Greek banks face a massive task as the country has promised to raise €35 billion through the sale of state property by 2015 to avoid defaulting on its debts.
However the banks charged with the sale have a difficult job ahead. All in all, nine domestic banks are advising the government, and must examine each property individually to ensure they can actually be sold legally.
This is a tricky task as Greece is the only European country that doesn't have a centralized registry of deeds. According to George Papaconstantinou, who was Greek finance minister until June 17, around 40% of state registered properties are disputed while another 25% have legal status which is somewhat questionable.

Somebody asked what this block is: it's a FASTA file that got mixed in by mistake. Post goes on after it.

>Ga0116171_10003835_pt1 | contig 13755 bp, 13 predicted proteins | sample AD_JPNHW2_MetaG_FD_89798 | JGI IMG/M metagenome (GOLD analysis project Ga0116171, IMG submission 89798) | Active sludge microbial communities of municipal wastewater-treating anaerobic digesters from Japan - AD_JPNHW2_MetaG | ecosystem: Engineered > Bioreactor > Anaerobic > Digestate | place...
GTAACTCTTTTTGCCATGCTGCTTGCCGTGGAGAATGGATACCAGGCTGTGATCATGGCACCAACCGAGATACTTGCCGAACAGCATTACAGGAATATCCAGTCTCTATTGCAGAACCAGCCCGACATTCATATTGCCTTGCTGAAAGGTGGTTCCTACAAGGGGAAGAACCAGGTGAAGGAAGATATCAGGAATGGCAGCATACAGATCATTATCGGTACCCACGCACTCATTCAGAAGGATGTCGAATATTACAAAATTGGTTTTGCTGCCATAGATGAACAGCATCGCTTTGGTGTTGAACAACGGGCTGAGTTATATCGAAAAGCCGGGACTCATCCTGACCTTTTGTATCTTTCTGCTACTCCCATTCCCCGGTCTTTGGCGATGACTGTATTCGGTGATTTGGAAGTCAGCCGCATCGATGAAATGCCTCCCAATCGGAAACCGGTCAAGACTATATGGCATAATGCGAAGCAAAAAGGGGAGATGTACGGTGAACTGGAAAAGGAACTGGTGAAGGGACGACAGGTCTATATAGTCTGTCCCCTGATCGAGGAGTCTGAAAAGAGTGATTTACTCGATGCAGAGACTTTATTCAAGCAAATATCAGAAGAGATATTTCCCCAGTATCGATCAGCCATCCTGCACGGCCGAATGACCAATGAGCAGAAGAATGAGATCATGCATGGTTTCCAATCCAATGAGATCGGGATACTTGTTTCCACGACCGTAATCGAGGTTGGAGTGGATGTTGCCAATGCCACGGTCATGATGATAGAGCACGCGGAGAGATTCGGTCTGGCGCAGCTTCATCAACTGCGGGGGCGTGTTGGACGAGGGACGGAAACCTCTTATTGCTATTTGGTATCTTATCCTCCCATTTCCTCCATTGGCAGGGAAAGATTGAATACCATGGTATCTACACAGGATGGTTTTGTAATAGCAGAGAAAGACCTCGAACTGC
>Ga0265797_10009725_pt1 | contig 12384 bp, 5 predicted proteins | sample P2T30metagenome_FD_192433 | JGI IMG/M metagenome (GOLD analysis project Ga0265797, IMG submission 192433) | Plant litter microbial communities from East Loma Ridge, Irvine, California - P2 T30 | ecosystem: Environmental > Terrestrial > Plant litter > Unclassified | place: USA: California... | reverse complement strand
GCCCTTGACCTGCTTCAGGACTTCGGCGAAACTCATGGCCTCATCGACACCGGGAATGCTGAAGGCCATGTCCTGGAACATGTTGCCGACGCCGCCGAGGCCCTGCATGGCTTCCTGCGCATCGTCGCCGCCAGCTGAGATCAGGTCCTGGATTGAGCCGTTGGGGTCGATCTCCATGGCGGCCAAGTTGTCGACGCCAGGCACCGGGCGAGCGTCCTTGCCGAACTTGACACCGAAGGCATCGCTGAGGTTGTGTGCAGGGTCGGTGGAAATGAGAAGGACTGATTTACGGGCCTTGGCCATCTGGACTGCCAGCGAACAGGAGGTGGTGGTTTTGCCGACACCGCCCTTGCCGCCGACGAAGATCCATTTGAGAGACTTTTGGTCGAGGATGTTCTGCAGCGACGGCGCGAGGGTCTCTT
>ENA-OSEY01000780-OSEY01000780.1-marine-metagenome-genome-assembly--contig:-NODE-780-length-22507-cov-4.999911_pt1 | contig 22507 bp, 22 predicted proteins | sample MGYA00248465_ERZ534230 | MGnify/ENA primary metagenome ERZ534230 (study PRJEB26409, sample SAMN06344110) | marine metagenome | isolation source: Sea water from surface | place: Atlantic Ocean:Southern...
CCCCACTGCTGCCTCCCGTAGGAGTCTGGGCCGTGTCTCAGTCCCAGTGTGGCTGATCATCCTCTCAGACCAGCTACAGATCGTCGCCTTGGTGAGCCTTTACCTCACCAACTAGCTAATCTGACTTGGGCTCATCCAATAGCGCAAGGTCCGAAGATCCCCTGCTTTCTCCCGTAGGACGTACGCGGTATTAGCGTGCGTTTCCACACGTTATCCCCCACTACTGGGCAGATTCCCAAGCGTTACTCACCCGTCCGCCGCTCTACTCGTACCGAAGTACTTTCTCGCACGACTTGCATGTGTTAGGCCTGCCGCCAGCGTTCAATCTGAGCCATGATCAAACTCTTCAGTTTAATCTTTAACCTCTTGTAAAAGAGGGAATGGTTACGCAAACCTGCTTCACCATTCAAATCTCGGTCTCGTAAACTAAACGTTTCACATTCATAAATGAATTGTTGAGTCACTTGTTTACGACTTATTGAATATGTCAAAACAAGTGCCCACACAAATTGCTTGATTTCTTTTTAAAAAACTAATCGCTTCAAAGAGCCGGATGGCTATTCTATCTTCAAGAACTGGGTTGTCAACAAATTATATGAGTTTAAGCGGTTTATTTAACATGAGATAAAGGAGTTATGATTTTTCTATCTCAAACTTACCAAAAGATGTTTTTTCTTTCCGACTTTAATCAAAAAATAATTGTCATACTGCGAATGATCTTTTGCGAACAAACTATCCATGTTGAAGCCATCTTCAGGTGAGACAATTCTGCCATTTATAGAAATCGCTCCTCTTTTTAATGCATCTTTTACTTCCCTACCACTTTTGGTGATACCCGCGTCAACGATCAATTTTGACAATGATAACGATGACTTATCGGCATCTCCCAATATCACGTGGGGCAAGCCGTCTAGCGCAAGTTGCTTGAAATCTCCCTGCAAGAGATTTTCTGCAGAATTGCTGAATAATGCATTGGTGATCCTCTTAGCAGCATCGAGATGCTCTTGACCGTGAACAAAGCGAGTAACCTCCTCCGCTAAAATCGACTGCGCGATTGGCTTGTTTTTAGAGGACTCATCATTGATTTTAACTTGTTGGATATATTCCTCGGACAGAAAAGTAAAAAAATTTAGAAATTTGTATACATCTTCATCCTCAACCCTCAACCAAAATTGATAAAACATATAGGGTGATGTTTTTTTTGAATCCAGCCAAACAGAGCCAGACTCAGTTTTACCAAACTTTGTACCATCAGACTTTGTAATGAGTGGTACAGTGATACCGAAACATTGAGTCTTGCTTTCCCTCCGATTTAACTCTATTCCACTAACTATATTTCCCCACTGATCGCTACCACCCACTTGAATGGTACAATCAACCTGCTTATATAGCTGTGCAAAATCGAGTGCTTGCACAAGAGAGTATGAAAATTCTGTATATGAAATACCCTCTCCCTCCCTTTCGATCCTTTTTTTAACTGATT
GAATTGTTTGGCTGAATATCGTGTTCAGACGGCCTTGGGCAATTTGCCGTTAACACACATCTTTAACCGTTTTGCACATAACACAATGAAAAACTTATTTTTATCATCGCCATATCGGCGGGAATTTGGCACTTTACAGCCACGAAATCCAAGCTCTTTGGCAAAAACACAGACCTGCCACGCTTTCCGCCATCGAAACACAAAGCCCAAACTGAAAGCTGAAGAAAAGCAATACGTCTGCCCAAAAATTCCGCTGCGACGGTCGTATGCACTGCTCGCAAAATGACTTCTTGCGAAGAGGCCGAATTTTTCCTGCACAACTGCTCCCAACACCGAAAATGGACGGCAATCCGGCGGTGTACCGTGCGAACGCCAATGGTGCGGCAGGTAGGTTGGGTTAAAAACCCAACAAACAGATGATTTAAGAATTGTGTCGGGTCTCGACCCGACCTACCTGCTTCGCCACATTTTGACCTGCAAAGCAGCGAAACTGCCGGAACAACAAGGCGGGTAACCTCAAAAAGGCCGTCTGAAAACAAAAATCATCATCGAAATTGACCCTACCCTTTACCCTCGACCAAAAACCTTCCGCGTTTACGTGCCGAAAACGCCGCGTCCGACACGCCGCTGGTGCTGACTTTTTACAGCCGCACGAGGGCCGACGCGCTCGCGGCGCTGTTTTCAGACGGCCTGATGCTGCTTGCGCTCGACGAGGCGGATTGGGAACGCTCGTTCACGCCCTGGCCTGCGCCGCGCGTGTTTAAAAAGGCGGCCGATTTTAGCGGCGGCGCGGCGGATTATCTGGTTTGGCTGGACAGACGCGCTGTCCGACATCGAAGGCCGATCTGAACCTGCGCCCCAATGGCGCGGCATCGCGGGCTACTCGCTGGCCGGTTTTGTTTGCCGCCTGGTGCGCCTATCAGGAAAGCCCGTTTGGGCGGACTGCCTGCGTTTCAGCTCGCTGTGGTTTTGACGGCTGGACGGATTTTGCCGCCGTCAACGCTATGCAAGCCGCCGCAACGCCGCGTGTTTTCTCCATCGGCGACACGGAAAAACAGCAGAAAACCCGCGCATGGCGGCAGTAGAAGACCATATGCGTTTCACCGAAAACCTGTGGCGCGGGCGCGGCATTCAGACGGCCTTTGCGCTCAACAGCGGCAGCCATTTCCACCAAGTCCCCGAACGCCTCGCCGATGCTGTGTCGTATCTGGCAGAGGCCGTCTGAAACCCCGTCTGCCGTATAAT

Laws passed last November which should have sped up the sale of state property have failed to make any impact, and the government has failed to appoint a general secretary for real estate. Part of the problem is that the government hasn't really decided what to do about the sale of state assets, and is still considering several options including 99 year leases, sale and lease back deals, or packaging assets into publicly traded securities.
Not everyone thinks this is a good idea, and certain major developers have already said they will not risk purchasing and developing land from the government if it is only leased.
Apparently Greece is the wealthiest European country based on state real estate assets as a proportion of economic output.